Filthy Lucre

19 May

Letterbalm Fluttering MoneyDear LetterBalm: Recently, I came into a lot of money from a financial settlement – enough so that I don’t have to work again. I’m working with good financial and tax advisors to make an investment plan. I haven’t quit working yet because I like my job and I need the health insurance coverage until we figure out my next steps. I received the money in a public way, so people in my small town know my situation. I would have wanted to keep all this private. Now, everybody wants a handout. I’m hearing from distant relatives I haven’t heard from in years. Co-workers I don’t even know accost me at my job. Distant friends and acquaintances buttonhole me at my front door and when I go out. I’m getting letters and e-mails, some of them heartbreaking. I had to discontinue my landline and get a new cell number. All this is very upsetting. How can I deal with people to stop the intrusions and keep my sanity?

–Cash Poor

Your instinct to keep things private was right on the money. People become quite weird about financial settlements, inheritances, lotteries and other windfalls. Perfectly normal human beings – some of them in genuine need, others ready to take advantage – feel strong emotions when they hear that someone has received a bonanza. They may feel the cash is endless so they should share in it, even if they don’t know the individual. Or, they may believe a friend or relative (no matter how distant or estranged) must share the wealth. Sadly, you’ll never be rid of the petitioners. Ms. L.B. hopes you haven’t given out or promised a cent. You and your advisors are the ones to decide how to spend and invest the money – and, if you do give gifts, they should be selective and anonymous (and spread out over time) as much as possible. Only you can control your behavior. So, bear in mind that money itself is neutral; you are the same person you always were. You might talk with a counselor who can help you be comfortable with the fact that you owe no one anything and you won’t be guilt-tripped or bullied. Work up a few responses and keep your equilibrium:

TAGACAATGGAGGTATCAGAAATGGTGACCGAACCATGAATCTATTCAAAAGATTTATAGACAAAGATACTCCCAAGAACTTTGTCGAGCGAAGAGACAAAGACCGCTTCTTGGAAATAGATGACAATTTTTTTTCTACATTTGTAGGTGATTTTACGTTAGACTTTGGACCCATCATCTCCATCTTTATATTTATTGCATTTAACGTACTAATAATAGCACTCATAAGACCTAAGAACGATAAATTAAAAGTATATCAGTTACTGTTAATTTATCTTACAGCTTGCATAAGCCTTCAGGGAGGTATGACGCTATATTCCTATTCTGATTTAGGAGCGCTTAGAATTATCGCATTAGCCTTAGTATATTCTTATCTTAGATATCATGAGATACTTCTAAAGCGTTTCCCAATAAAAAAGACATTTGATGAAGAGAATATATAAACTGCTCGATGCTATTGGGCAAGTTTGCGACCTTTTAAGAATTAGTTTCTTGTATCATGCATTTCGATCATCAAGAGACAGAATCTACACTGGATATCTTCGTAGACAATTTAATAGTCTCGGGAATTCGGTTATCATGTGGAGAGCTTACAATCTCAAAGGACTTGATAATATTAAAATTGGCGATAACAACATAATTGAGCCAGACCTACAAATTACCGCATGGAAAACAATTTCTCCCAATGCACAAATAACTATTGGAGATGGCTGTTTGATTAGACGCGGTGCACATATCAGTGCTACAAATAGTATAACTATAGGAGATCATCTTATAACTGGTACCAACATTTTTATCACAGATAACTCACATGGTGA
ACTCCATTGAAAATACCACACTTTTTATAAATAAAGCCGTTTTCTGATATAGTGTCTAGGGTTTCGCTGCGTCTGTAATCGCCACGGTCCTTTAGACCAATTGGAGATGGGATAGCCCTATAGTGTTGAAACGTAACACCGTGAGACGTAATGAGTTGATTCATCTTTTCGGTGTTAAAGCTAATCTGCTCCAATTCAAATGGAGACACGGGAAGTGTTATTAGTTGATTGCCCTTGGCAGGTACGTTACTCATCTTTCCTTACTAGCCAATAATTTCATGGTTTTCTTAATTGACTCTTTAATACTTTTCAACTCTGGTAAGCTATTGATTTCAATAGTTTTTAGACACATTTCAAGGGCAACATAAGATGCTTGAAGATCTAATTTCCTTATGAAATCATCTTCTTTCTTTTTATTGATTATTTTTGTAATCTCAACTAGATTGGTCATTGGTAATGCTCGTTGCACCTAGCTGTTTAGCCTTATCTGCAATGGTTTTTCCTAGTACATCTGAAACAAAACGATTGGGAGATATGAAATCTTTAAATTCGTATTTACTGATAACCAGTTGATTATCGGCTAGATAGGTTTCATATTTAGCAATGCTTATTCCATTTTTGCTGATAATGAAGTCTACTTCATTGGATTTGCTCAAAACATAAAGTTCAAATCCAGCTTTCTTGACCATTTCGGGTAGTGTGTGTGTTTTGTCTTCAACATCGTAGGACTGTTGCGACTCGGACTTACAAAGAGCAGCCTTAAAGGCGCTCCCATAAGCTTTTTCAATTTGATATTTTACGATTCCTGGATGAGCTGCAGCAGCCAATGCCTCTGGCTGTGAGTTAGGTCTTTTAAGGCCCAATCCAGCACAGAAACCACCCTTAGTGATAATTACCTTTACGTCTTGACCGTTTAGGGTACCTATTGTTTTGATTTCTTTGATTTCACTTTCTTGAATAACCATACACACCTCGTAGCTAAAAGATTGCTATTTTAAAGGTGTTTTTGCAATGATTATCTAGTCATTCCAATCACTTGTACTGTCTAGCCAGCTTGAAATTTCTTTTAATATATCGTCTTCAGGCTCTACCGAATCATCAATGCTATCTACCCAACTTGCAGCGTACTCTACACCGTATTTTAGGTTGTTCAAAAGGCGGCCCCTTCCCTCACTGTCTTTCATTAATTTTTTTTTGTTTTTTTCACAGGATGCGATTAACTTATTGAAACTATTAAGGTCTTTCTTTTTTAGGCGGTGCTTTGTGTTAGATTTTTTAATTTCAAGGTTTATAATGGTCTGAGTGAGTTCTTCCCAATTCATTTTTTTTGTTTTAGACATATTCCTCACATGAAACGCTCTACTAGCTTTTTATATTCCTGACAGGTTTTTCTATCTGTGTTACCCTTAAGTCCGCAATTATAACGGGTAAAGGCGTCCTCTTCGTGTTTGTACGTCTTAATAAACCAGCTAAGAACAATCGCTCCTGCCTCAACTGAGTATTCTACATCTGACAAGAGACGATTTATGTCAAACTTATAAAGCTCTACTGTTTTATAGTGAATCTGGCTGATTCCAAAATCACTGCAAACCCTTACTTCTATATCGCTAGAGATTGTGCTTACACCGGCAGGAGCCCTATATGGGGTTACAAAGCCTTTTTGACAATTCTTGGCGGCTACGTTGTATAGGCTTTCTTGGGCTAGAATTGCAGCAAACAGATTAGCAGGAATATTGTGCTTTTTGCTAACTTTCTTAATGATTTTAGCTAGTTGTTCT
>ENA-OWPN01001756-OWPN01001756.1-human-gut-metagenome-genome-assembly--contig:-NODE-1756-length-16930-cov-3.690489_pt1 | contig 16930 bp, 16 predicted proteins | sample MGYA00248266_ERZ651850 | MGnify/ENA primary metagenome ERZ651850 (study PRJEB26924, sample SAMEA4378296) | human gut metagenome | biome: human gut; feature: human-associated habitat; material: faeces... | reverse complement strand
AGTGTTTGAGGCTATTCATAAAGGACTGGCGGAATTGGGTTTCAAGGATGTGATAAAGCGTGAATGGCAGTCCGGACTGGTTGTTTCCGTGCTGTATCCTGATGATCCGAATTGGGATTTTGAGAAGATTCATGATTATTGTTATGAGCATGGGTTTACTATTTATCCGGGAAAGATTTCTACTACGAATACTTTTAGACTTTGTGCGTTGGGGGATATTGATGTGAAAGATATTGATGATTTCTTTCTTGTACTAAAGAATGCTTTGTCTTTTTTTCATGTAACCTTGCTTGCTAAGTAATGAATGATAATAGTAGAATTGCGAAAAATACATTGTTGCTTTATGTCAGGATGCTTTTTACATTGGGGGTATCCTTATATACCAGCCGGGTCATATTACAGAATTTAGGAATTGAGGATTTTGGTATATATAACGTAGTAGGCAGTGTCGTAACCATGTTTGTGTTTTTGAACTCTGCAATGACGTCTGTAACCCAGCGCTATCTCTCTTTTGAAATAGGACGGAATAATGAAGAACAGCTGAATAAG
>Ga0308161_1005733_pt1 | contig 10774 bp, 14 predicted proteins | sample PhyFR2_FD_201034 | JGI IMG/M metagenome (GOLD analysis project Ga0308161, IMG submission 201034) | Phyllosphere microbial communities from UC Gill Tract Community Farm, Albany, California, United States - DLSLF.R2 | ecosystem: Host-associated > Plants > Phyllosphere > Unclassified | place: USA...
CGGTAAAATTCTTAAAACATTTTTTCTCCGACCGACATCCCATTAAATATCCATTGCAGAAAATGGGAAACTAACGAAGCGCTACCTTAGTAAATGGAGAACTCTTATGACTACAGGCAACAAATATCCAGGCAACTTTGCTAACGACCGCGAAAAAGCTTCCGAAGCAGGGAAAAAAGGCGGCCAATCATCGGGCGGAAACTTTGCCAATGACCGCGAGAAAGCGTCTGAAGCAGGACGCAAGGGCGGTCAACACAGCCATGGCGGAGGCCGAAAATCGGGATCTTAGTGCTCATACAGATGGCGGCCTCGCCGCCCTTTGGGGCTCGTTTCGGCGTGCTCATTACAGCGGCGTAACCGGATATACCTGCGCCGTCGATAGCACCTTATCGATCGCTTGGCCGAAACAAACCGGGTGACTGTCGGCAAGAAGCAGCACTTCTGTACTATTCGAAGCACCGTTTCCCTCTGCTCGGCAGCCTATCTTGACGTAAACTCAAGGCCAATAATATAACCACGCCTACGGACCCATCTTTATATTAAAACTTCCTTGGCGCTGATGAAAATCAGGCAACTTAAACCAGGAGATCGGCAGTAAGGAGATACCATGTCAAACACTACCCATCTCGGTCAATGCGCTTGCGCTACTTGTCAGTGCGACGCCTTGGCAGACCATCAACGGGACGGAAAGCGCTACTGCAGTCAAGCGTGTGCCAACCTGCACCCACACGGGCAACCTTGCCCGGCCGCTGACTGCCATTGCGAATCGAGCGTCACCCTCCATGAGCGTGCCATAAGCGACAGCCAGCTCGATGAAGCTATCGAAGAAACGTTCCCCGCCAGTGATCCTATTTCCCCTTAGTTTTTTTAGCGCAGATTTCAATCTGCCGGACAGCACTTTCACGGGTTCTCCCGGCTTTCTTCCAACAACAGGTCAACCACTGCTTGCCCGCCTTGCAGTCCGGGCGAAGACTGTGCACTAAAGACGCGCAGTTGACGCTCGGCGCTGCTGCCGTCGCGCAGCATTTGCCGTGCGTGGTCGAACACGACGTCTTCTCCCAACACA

• It’s nice to hear from you, but I need to tell you right away that everything is tied up in investments and trusts, and I have advisors who are telling me what to do. I’m afraid I can’t help you.
  • I’m sorry that you’re going through hard times, but what you’re asking is not possible for me to do.
  • I’m sorry, but my advisors have informed me that I can’t handle any requests from anyone.
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